Juices and analogous fruit beverages may be hot filled or aseptically packaged. Traditional packaging has been hot filling into steel cans and glass bottles and jars. Much fruit beverage is currently hot filled into heat-set polyester bottles capable of resisting temperatures of up to 80ºC without distortion. Hermetic sealing of the bottles provides microbiological barriers but the polyester is a modest oxygen barrier and so the ambient temperature shelf life from a biochemical perspective is somewhat limited. The hot filling generates an internal vacuum within the pouch after cooling so that the contents are generally ambient temperature shelf stable. The package materials used are generally laminations of polyester and aluminum foil with a linear low density polyethylene (LLDPE) internal sealant to achieve an hermetic heat seal.

30.2 Other Foods

30.2.1 Dry Foods

Removing water from food products markedly reduces water activity and its subsequent biochemical activity, and thus also significantly reduces the potential for microbiological growth. Moisture can change physical and biological properties. Engineered dry products include beverage mixes such as blends of dry sugars, citric acid, color, flavor, etc.; and soup mixes, which include dehydrated meat stock plus noodles, vegetables, meats, etc., that become particulate-containing liquids on rehydration with hot water. Such products must be packaged in moisture-resistant structures to ensure against water vapor entry which can damage the contents.

30.2.2 Fats and Oils

Fats and oils may be classified as those with and those without water. Cooking oils such as corn or canola oil and hydrogenated vegetable shortenings contain no water and so are stable at ambient temperatures if treated to preclude rancidity. Unsaturated lipids are susceptible to oxidative rancidity. Hydrogenated vegetable shortenings generally are packaged under nitrogen in spiral-wound composite paper-board cans to ensure against oxidative rancidity. Edible liquid oils are packaged in injection blow-molded polyester bottles usually under nitrogen. Fat-resistant packaging such as polyethylene-coated paperboard, aluminum foil/paper laminations and parchment paper wraps, and polypropylene tubs are used to package butter, margarine, and similar bread spreads.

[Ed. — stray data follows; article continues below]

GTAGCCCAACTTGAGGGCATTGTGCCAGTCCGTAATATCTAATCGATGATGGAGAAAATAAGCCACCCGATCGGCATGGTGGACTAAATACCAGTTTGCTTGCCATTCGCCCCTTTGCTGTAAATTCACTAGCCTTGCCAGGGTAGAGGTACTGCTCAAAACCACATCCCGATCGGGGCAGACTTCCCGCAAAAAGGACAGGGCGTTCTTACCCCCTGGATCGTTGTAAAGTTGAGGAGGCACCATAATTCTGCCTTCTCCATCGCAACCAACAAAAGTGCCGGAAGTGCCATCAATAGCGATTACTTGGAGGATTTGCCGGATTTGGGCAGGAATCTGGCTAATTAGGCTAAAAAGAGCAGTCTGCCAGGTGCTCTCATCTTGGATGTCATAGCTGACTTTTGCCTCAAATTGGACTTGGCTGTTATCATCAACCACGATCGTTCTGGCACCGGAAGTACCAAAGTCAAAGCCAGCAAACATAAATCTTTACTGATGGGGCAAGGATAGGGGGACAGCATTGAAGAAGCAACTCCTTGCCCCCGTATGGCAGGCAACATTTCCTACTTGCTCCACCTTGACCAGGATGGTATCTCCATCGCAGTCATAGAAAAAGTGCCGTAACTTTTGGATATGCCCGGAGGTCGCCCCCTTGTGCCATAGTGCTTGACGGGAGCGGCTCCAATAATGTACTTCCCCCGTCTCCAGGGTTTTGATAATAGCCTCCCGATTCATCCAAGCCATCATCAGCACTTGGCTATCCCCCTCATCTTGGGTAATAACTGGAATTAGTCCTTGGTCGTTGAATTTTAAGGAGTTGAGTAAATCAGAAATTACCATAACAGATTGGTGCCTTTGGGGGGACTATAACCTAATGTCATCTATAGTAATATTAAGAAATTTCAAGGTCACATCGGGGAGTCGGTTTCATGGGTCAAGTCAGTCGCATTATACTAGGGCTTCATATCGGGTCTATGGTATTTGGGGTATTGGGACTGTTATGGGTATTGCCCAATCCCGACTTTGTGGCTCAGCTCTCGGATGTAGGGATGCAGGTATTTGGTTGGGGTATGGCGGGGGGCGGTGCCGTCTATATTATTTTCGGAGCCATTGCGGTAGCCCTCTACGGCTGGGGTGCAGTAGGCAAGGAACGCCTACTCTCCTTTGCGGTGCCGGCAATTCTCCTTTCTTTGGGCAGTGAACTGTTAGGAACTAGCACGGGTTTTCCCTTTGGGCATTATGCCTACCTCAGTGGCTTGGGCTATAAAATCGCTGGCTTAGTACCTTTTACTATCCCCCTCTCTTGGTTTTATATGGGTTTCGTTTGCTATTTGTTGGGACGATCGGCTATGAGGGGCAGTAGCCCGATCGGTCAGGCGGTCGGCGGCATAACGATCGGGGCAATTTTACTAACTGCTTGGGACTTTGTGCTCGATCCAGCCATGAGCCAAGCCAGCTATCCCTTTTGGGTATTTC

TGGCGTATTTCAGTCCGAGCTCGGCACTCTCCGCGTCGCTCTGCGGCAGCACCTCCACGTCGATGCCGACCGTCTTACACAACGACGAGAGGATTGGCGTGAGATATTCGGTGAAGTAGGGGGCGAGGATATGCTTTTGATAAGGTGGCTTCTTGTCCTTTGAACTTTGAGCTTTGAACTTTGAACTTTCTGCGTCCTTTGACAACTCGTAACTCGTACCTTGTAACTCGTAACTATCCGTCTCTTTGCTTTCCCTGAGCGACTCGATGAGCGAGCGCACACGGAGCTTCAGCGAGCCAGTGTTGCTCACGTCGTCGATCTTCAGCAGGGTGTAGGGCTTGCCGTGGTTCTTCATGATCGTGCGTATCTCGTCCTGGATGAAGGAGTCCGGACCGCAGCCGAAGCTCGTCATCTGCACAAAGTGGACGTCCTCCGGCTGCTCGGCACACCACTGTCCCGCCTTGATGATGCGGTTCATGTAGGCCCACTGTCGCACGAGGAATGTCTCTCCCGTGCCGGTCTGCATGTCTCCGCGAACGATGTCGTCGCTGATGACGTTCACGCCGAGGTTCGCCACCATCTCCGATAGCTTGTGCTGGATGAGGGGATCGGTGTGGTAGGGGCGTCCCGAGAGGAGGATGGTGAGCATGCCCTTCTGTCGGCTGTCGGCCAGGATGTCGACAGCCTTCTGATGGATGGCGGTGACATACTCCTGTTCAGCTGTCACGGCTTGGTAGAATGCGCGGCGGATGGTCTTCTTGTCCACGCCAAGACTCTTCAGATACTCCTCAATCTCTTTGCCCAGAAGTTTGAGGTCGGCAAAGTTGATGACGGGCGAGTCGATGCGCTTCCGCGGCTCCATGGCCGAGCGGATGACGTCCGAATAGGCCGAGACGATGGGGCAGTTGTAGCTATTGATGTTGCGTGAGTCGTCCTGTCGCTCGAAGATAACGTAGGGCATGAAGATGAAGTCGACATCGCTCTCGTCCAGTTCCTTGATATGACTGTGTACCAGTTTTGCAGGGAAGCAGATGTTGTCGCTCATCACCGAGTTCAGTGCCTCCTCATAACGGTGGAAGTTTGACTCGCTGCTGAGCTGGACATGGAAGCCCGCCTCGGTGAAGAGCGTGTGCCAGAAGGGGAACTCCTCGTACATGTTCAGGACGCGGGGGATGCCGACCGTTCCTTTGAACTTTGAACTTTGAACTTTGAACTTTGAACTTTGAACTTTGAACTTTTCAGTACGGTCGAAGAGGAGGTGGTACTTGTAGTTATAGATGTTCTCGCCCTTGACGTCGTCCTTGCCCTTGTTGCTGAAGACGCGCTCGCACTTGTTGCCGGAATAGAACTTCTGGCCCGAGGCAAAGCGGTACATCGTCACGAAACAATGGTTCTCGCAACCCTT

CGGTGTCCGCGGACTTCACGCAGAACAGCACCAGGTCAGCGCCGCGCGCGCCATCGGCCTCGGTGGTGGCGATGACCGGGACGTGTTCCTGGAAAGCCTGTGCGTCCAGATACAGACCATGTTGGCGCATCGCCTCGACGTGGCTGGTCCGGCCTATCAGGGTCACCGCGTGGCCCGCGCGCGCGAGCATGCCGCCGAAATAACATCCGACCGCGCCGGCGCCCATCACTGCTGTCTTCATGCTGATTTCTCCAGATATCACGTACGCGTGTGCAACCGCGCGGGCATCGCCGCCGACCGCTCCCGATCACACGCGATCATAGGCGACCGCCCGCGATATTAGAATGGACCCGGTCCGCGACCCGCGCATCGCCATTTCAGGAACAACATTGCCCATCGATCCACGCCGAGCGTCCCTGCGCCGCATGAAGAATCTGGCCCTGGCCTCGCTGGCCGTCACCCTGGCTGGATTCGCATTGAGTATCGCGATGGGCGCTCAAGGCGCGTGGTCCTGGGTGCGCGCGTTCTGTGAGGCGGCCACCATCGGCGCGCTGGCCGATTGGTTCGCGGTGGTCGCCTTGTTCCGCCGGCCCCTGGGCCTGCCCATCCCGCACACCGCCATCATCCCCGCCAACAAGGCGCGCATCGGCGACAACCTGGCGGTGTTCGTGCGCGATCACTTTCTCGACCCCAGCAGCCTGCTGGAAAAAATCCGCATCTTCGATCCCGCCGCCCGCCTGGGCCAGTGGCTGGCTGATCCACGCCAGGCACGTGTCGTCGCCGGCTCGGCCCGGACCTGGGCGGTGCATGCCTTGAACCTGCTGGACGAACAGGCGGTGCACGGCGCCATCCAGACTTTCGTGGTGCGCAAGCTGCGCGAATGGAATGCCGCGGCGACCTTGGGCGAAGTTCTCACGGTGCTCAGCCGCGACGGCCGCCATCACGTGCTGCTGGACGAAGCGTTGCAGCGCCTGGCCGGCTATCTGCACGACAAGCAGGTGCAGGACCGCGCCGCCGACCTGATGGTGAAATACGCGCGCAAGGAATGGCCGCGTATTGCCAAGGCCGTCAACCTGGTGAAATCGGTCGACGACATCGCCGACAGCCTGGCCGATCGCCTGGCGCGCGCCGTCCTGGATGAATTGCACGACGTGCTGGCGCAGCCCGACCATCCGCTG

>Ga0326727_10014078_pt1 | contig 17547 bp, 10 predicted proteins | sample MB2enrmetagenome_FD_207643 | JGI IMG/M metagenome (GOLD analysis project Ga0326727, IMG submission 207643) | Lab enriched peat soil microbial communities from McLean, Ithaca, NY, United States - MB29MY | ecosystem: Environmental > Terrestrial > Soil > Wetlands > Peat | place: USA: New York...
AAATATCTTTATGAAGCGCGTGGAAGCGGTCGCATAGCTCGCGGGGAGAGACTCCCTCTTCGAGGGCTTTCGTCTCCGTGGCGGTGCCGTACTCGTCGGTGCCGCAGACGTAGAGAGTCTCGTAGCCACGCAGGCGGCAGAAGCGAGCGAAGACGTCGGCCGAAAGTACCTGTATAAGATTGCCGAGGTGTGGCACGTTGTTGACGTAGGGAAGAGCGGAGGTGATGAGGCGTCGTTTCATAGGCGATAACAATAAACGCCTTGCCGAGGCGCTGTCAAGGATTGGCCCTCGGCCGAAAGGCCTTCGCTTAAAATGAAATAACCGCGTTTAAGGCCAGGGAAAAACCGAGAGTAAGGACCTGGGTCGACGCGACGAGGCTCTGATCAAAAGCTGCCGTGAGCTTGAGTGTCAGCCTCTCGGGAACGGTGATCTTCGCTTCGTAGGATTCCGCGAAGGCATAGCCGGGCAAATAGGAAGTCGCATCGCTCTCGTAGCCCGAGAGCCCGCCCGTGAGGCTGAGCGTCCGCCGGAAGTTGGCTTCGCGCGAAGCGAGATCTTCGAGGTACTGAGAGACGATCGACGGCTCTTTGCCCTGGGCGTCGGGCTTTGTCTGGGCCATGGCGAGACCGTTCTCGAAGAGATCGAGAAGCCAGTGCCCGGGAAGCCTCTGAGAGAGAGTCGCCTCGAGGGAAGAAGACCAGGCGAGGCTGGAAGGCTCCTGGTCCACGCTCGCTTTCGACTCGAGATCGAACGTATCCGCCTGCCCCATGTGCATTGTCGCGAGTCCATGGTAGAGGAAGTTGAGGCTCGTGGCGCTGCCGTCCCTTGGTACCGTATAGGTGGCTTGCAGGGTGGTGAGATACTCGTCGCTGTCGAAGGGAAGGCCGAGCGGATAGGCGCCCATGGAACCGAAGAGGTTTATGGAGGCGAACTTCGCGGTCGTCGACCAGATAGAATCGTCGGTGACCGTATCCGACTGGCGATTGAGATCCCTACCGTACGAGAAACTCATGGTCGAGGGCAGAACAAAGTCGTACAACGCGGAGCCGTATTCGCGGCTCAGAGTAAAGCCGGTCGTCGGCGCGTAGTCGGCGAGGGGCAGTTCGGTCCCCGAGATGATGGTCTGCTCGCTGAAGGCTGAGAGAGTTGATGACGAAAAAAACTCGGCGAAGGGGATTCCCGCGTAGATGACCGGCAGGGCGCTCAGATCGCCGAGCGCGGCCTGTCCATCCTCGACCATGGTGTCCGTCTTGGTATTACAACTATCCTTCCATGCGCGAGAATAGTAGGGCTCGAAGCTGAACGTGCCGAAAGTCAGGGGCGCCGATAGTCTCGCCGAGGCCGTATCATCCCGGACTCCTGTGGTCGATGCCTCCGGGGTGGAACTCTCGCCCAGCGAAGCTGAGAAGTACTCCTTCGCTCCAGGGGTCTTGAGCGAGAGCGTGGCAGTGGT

30.2.3 Cereal Products

Dry breakfast cereals generally are sufficiently low in water content to be susceptible to water vapor absorption and so require good moisture- as well as fat-barrier packaging. Breakfast cereals are usually packaged in coextruded polyolefin films fabricated into pouches or bags inserted into or contained within printed paperboard carton outer shells. Sweetened cereals may be packaged in aluminum foil, metalized plastic, or gas barrier plastic films or laminations to retard water vapor and flavor transmission.

Soft bakery goods such as breads, cakes, and muffins are highly aerated structures subject to dehydration and staling. To retard water loss, good moisture barriers such as coextruded polyethylene film bags or polyethylene extrusion coated paperboard cartons are used for packaging. Package structures for cookies and crackers include fat- and moisture-resistant coextruded polyolefin film pouches within paperboard carton shells and thermoformed polystyrene trays over-wrapped with polyethylene or oriented polypropylene film. Soft chewy cookies are packaged in high moisture-barrier laminations containing metallized film to improve the barrier.

30.2.4 Salty Snacks

Snacks include dry cereal or potato products such as potato and corn and tortilla chips, and pretzels, and include roasted nuts, all of which except pretzels have low water and high fat contents. Snacks are usually packaged in flexible pouches made from oriented polypropylene or metallized oriented polypropylene to provide low moisture and gas transmission. Snack food producers depend on rapid and controlled product distribution to minimize fat oxidation. Many salty snacks are packaged under nitrogen both in pouches and in rigid containers such as spiral-wound paperboard composite cans to extend shelf life.

30.2.5 Candy

Chocolate, a mixture of fat and nonfat components such as sugar, is subject to slow flavor change. Ingredients such as nuts and caramel are susceptible to water content variation. Chocolates, which are generally shelf stable at ambient temperatures, are packaged in fat-resistant papers and moisture/fat barrier such as pearlized polypropylene film. Hard sugar candies are flavored amorphous sugars which are very hygroscopic because of their extremely low moisture contents. Sugar candies are packaged in low-moisture-transmission packaging such as unmounted aluminum foil, oriented polypropylene film, or metallized oriented polypropylene film.

Last modified: Wednesday, 3 July 2013, 9:38 AM